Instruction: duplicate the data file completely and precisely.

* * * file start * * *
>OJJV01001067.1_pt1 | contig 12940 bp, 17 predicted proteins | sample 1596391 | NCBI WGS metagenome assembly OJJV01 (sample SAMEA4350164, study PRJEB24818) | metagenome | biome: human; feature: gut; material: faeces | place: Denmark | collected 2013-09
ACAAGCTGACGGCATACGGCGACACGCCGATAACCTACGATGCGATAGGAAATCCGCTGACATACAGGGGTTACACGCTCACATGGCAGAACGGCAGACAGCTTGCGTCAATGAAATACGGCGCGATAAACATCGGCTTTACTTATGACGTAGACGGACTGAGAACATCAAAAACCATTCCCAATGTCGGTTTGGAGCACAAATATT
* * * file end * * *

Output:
>OJJV01001067.1_pt1 | contig 12940 bp, 17 predicted proteins | sample 1596391 | NCBI WGS metagenome assembly OJJV01 (sample SAMEA4350164, study PRJEB24818) | metagenome | biome: human; feature: gut; material: faeces | place: Denmark | collected 2013-09
ACAAGCTGACGGCATACGGCGACACGCCGATAACCTACGATGCGATAGGAAATCCGCTGACATACAGGGGTTACACGCTCACATGGCAGAACGGCAGACAGCTTGCGTCAATGAAATACGGCGCGATAAACATCGGCTTTACTTATGACGTAGACGGACTGAGAACATCAAAAACCATTCCCAATGTCGGTTTGGAGCACAAATATT